New Kind of Journalism in Nepal- II

Theme of the Blog: Those odd-looking editorials in Nepali newspapers published immediately after the Royal Takeover of Feb 1, 2005 were not odd, in fact.

By Dinesh Wagle
Wagle’s Web Log

Since the government order following the Royal Proclamation suspended civil liberties, among others, we were in a great dilemma…as to what exactly to write and not to write in the paper, Kantipur, of which I am a reporter, and, at times, an editorial writer too. All reporters were looking toward Narayan Wagle, the editor. I think that day, and that moment, was one of his decisive moments in his life, in his career as a journalist and as an editor. Dito with Prateek Pradhan, editor of the Kathmandu Post, sister publication of Kantipur.

It was rumored that the editors of several newspapers were summoned to the royal palace and were given instructions, if not intimidated, as to how they should go about in the days to come. Some editors were even threatened of their life if they dared to go against the government’s wish. As the New York Times reported in its Feb 7 issue, “the king’s press secretary told some editors last week that he would not be able to help if the military decided to “disappear” them for a few hours, according to one editor who spoke on condition of anonymity.”

I saw Kanak Mani Dixit, publisher of Himal Khabarpatrika Magazine and Rajendra Dahal, editor of the same magazine visiting the offices of Kantipur Publications. Communication was totally disrupted and editors badly needed to consult with each other at that time, I guessed. [In the same evening, Kanak gave a powerful comment to BBC’s Nepali Service. He was strongly against the Royal move. I liked him and his comment and thought, from tomorrow, BBC Nepali Service would be taken off the air from various FM stations around the country.

That’s exactly what happened the following day and FMs are now barred from broadcasting any kind of news reports.] I was also confused. I had not faced such a situation before. I belong to the breed of journalists who started their career in a democratic society and were raised in a democratic environment. As of now, 10 days since the royal takeover, I am still learning to live and behave in a new atmosphere/situation. It was not unusual, in any way, for thousands of readers of Kantipur, Nepal’s most influential and largest circulated daily, to expect a hard hitting and opinionated front-page editorial on the Royal Takeover– condemning it. But since the basic rights were suspended, the paper, its management and the editor couldn’t have risked the future of the newspaper and hundreds of jobs provided by the publication.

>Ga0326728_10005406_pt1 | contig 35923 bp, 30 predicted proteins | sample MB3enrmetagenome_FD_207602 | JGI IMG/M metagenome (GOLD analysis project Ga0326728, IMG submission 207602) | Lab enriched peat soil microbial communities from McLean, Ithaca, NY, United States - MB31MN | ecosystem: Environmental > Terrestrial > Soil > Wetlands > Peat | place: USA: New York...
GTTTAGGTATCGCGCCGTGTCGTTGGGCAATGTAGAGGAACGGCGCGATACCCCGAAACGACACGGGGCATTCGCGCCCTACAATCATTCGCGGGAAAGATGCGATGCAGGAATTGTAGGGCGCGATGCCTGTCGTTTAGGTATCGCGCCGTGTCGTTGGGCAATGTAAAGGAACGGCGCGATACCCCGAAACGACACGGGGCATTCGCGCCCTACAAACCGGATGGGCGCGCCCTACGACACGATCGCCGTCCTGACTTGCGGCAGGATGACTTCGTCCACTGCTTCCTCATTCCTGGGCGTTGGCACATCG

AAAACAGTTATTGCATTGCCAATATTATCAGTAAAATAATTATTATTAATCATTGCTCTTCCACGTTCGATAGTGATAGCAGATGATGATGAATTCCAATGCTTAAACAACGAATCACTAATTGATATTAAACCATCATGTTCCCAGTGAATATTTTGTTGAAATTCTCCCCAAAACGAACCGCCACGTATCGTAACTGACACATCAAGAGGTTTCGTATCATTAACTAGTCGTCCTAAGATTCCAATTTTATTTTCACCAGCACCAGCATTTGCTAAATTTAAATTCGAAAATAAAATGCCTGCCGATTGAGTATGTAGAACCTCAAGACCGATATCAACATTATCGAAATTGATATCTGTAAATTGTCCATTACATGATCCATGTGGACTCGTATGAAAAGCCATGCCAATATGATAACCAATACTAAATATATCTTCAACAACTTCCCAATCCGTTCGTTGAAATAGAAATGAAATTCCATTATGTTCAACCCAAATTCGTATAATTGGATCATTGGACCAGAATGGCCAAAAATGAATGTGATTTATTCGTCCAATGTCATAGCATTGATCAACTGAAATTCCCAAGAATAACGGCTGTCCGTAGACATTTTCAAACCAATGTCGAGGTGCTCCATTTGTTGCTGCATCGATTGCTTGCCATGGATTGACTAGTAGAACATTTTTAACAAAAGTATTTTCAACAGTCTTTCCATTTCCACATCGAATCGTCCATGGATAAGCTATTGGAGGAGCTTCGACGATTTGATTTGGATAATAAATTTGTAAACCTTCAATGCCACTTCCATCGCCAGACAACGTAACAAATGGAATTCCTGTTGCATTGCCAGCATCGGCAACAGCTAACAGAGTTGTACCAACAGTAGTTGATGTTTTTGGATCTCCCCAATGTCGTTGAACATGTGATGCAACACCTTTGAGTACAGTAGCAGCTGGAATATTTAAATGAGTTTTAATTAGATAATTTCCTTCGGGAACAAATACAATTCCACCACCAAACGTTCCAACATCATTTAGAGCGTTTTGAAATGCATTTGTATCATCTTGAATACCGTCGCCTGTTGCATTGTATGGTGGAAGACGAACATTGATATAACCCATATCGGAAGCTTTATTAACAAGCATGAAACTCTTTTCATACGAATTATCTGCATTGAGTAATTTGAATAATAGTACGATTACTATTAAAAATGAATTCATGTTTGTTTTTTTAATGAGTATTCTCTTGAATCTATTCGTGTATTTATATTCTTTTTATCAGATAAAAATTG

In those circumstances came my utility as an editorial writer. Correctly sensing and judging the situation, Narayan Walge, editor, summoned me to give this order: “Dinesh, write an editorial on Charumati.” In Kantipur, reporters are encouraged to write articles and editorials on their respected field of reporting. On the very same day, an article written by me about a dance-drama had appeared on the Arts and Style section of the daily. The dance-drama was based on Emperor Ashoka’s Nepal visit and his daughter Charumati’s love affair with a Nepali hunk. Satya Mohan Joshi, 85, the legendary writer and culture expert directed the ballet. So, the issue itself was perfectly suitable for an editorial. Here I go… Hey folks out there at New York Times or the Guardian, don’t laugh at me. We in Nepal are habituated with the kind of journalism where, not so long ago, a single man would be a publisher, reporter, editor and a hawker. The situation is slowly changing after the arrival of big newspapers with large number of reporters. But we still have a long way to go to have a separate department of editorial writers who are gray-haired and expert on what they editorialize.